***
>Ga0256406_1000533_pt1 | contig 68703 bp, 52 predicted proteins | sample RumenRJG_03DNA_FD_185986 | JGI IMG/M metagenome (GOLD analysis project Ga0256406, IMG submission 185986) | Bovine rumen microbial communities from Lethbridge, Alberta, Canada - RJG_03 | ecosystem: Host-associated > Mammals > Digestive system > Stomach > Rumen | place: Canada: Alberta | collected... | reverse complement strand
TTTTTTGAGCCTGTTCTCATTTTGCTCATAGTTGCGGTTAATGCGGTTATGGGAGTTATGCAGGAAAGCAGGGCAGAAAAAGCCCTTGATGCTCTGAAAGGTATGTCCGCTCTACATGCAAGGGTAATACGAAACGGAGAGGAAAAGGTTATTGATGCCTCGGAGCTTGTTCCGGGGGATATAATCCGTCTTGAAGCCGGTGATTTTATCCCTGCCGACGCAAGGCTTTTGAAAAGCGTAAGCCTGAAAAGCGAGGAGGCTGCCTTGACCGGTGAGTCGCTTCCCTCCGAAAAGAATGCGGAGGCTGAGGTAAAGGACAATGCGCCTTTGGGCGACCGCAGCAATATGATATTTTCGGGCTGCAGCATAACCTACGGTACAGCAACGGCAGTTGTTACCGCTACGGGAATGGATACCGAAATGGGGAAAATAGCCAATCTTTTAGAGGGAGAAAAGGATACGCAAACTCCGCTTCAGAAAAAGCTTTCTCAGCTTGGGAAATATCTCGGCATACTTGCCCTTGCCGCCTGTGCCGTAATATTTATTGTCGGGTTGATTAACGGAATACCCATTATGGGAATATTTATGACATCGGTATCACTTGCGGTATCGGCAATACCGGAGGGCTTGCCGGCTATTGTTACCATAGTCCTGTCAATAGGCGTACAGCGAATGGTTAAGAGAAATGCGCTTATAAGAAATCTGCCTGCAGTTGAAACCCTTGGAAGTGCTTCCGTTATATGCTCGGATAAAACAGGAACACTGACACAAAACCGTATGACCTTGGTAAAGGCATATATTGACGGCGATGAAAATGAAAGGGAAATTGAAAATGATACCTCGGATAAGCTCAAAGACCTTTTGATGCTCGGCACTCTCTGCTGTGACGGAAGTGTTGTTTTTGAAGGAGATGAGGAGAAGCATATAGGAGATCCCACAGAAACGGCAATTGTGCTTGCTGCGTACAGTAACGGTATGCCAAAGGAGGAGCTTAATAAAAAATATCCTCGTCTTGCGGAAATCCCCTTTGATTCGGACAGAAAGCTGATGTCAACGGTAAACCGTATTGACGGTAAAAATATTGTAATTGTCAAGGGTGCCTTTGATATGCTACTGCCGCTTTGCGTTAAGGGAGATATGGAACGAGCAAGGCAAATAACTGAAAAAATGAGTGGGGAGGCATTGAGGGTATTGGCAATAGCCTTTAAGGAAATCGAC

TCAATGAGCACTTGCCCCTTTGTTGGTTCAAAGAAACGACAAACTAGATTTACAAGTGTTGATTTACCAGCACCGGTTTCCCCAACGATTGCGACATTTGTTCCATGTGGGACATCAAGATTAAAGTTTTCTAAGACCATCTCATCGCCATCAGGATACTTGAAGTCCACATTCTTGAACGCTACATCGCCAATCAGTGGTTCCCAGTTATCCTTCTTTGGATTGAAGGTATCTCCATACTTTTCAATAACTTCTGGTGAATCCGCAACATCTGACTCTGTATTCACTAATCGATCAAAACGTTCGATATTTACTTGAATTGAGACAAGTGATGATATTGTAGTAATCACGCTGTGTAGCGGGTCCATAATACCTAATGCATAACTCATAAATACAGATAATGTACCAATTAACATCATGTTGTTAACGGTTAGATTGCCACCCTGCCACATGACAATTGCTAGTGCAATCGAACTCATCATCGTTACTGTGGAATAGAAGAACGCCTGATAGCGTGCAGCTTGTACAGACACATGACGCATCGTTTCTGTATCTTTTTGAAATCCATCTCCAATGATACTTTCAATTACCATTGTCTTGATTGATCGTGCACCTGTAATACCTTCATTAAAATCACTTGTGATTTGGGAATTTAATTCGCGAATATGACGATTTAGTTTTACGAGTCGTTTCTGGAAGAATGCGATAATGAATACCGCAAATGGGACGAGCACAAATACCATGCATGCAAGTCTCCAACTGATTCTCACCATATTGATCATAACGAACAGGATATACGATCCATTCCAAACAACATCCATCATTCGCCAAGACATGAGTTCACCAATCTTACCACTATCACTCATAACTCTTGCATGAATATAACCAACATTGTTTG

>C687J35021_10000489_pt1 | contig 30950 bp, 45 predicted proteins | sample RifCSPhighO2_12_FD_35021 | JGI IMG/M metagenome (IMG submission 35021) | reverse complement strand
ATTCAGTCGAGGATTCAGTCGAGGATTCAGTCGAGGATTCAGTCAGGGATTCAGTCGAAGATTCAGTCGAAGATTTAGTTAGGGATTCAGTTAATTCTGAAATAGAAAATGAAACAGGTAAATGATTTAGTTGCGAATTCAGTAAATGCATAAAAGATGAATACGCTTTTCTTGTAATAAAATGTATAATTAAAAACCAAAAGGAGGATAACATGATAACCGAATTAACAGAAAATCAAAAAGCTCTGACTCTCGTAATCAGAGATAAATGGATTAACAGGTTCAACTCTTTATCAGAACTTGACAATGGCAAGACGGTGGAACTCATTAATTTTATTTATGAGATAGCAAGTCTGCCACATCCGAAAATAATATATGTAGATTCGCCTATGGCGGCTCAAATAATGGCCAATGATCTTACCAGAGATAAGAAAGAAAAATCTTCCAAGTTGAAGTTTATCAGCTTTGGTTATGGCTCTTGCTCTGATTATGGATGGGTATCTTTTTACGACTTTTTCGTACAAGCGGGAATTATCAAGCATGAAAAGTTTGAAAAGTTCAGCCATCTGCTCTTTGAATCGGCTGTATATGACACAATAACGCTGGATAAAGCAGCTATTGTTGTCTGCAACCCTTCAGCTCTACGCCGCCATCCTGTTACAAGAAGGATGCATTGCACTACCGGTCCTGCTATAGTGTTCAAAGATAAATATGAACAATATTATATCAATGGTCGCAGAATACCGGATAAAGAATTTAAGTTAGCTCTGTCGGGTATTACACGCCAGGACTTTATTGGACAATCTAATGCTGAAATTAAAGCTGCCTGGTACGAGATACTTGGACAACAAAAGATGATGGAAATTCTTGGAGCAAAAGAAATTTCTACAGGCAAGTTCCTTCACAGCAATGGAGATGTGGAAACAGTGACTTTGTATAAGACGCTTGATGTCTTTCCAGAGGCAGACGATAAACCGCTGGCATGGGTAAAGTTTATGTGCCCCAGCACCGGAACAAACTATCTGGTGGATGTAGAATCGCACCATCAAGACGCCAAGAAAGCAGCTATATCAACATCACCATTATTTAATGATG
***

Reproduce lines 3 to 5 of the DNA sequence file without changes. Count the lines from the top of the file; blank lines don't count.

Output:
TCAATGAGCACTTGCCCCTTTGTTGGTTCAAAGAAACGACAAACTAGATTTACAAGTGTTGATTTACCAGCACCGGTTTCCCCAACGATTGCGACATTTGTTCCATGTGGGACATCAAGATTAAAGTTTTCTAAGACCATCTCATCGCCATCAGGATACTTGAAGTCCACATTCTTGAACGCTACATCGCCAATCAGTGGTTCCCAGTTATCCTTCTTTGGATTGAAGGTATCTCCATACTTTTCAATAACTTCTGGTGAATCCGCAACATCTGACTCTGTATTCACTAATCGATCAAAACGTTCGATATTTACTTGAATTGAGACAAGTGATGATATTGTAGTAATCACGCTGTGTAGCGGGTCCATAATACCTAATGCATAACTCATAAATACAGATAATGTACCAATTAACATCATGTTGTTAACGGTTAGATTGCCACCCTGCCACATGACAATTGCTAGTGCAATCGAACTCATCATCGTTACTGTGGAATAGAAGAACGCCTGATAGCGTGCAGCTTGTACAGACACATGACGCATCGTTTCTGTATCTTTTTGAAATCCATCTCCAATGATACTTTCAATTACCATTGTCTTGATTGATCGTGCACCTGTAATACCTTCATTAAAATCACTTGTGATTTGGGAATTTAATTCGCGAATATGACGATTTAGTTTTACGAGTCGTTTCTGGAAGAATGCGATAATGAATACCGCAAATGGGACGAGCACAAATACCATGCATGCAAGTCTCCAACTGATTCTCACCATATTGATCATAACGAACAGGATATACGATCCATTCCAAACAACATCCATCATTCGCCAAGACATGAGTTCACCAATCTTACCACTATCACTCATAACTCTTGCATGAATATAACCAACATTGTTTG

>C687J35021_10000489_pt1 | contig 30950 bp, 45 predicted proteins | sample RifCSPhighO2_12_FD_35021 | JGI IMG/M metagenome (IMG submission 35021) | reverse complement strand
ATTCAGTCGAGGATTCAGTCGAGGATTCAGTCGAGGATTCAGTCAGGGATTCAGTCGAAGATTCAGTCGAAGATTTAGTTAGGGATTCAGTTAATTCTGAAATAGAAAATGAAACAGGTAAATGATTTAGTTGCGAATTCAGTAAATGCATAAAAGATGAATACGCTTTTCTTGTAATAAAATGTATAATTAAAAACCAAAAGGAGGATAACATGATAACCGAATTAACAGAAAATCAAAAAGCTCTGACTCTCGTAATCAGAGATAAATGGATTAACAGGTTCAACTCTTTATCAGAACTTGACAATGGCAAGACGGTGGAACTCATTAATTTTATTTATGAGATAGCAAGTCTGCCACATCCGAAAATAATATATGTAGATTCGCCTATGGCGGCTCAAATAATGGCCAATGATCTTACCAGAGATAAGAAAGAAAAATCTTCCAAGTTGAAGTTTATCAGCTTTGGTTATGGCTCTTGCTCTGATTATGGATGGGTATCTTTTTACGACTTTTTCGTACAAGCGGGAATTATCAAGCATGAAAAGTTTGAAAAGTTCAGCCATCTGCTCTTTGAATCGGCTGTATATGACACAATAACGCTGGATAAAGCAGCTATTGTTGTCTGCAACCCTTCAGCTCTACGCCGCCATCCTGTTACAAGAAGGATGCATTGCACTACCGGTCCTGCTATAGTGTTCAAAGATAAATATGAACAATATTATATCAATGGTCGCAGAATACCGGATAAAGAATTTAAGTTAGCTCTGTCGGGTATTACACGCCAGGACTTTATTGGACAATCTAATGCTGAAATTAAAGCTGCCTGGTACGAGATACTTGGACAACAAAAGATGATGGAAATTCTTGGAGCAAAAGAAATTTCTACAGGCAAGTTCCTTCACAGCAATGGAGATGTGGAAACAGTGACTTTGTATAAGACGCTTGATGTCTTTCCAGAGGCAGACGATAAACCGCTGGCATGGGTAAAGTTTATGTGCCCCAGCACCGGAACAAACTATCTGGTGGATGTAGAATCGCACCATCAAGACGCCAAGAAAGCAGCTATATCAACATCACCATTATTTAATGATG